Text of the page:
Lucy Nott: Dutch farm buyout sets wrong precedent

No farmers, no food. A simple concept, but one that many governments across the world are still struggling to understand.

The news that the EU Commission has approved the Dutch government’s farm buyout scheme is a sobering moment and sets the wrong precedent to other countries that are considering ways to reduce their emissions.

See also: Lucy Nott – consumer trust will be hard to regain

About the author

Lucy Nott
Farmlife opinion writer
Lucy lives with her husband, a sixth-generation farmer, and their two children on a 100ha (250 acre) arable farm in Worcestershire. On the farm they have a passion for regenerative agriculture and aspire to transition to a regenerative system. They are also part of the Sustainable Farming Incentive pilot and are trialling lots of new things on the farm. They hosted their first LEAF Open Farm Sunday (LOFS) this year and Lucy is now the LOFS Ambassador for the West Midlands.
Read more articles by Lucy Nott

As part of the Hague’s strategy for halving nitrogen emissions by 2030, the Netherlands is introducing a £1.3 bn plan to purchase high-polluting farms at 120% of their market value.

The scheme dictates that farms must close their businesses and cannot restart elsewhere in the country or within the EU.

There are 3,000 farms on the government’s hit list.

It is frustrating that large industrial polluters are not being targeted with the same strict measures and that livestock farming is being vilified once again.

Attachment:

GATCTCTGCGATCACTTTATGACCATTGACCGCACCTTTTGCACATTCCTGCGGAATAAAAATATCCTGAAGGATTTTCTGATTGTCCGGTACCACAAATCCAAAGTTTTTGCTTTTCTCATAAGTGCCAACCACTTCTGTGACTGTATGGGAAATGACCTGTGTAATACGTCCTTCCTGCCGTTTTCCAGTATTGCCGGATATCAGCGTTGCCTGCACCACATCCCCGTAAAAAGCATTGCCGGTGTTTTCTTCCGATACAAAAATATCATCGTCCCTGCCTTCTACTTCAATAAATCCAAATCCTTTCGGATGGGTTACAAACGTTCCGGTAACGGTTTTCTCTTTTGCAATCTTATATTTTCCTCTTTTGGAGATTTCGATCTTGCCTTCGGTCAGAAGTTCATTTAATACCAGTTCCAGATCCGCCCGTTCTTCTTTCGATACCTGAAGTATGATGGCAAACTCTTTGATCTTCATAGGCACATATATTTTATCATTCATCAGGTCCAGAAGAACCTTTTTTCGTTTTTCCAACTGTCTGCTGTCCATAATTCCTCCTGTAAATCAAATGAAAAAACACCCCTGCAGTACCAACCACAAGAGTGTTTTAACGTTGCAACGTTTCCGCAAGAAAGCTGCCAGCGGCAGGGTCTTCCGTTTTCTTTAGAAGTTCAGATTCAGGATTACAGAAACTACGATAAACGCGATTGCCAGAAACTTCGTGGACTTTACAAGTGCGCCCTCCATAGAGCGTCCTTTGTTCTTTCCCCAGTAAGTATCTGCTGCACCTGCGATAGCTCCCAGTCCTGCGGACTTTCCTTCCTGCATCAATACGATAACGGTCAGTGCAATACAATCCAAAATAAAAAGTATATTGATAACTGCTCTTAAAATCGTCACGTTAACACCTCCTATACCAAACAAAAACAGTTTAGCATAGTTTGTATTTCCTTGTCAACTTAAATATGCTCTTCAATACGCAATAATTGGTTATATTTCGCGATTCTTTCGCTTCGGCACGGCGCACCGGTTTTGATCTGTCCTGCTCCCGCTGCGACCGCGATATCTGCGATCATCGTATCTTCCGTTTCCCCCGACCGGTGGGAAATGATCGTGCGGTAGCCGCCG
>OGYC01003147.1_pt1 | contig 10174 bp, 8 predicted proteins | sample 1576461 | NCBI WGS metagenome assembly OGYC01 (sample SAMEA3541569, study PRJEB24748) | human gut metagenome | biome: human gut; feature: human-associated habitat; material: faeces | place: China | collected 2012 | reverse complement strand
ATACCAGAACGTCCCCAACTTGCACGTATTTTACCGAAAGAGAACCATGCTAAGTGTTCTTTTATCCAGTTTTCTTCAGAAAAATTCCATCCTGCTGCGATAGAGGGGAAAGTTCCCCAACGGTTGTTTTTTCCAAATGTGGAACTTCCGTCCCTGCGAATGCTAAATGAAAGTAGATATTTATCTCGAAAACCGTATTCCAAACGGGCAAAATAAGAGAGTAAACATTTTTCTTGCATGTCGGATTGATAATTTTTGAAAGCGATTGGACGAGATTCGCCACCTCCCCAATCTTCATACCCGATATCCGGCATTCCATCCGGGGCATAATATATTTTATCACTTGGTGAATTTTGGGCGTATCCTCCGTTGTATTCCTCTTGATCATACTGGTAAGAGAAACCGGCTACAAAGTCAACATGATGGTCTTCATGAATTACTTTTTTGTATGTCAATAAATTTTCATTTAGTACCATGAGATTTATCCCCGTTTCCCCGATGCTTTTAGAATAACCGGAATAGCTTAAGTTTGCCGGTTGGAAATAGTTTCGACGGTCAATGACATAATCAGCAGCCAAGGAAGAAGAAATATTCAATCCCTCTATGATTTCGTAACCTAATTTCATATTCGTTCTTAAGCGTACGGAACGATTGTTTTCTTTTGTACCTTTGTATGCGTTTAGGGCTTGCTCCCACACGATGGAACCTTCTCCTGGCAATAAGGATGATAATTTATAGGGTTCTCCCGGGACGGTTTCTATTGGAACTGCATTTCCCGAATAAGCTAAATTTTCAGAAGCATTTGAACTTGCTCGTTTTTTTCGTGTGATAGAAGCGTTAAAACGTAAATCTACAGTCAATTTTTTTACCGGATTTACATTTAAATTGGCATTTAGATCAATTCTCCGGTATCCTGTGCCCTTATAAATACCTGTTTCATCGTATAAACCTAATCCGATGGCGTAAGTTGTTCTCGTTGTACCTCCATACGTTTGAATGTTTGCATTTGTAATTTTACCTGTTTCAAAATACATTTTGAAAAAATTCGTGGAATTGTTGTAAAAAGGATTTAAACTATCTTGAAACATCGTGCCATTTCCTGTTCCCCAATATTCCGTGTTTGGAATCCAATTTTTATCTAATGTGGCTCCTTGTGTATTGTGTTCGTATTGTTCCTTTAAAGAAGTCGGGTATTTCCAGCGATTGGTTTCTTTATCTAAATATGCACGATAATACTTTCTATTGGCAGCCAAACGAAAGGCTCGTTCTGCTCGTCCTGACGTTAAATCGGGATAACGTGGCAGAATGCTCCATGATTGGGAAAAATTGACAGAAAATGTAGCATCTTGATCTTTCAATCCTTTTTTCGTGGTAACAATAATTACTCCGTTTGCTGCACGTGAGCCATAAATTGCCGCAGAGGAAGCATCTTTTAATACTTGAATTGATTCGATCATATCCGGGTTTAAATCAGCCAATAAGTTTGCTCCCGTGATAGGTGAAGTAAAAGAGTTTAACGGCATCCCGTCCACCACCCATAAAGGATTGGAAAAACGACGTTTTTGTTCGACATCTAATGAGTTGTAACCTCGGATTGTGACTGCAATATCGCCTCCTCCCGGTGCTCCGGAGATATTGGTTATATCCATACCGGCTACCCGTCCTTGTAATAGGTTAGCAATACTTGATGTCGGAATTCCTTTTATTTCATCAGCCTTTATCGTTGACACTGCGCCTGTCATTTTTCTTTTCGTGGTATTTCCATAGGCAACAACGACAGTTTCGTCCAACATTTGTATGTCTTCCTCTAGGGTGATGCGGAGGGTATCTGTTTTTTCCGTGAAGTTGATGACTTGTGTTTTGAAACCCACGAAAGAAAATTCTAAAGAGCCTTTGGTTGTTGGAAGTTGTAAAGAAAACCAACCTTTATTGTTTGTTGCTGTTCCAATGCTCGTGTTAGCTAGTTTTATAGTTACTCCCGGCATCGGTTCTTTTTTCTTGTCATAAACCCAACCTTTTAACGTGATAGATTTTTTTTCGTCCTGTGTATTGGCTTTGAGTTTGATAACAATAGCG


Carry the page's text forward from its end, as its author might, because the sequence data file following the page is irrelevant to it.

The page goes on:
We have to face the fact that nitrate pollution is a huge issue, but forcing the closure of farms does not solve the overall problem, it merely moves it.

Targets are pointless if they result in sticking-plaster policies rather than incentivise the development of more sustainable farming practices.

With the world population expected to increase by 2 billion in the next 30 years, now is the time to think about how we can protect and enhance our environment while continuing to feed our nations.

Taking farmland out of production will not fix the situation.

The food still needs to be produced and the gap in production is likely to be filled by countries with less strict agricultural policies.

It is still important to consider the potential repercussions elsewhere.

Aside from politics, it is never nice to see fellow farmers’ livelihoods put at risk by government policies.

As one of the globe’s largest food producers, it would be refreshing to see the Netherlands take a lead on research into farming practices that reduce nitrate pollution, rather than choosing quick-fix hard-line policies.

It is also ironic that the Dutch government’s justification for the farm buyout scheme is that it wants to reduce the country’s nitrogen pollution before it can build new housing.

Housing for its growing population, who, I presume, will need feeding…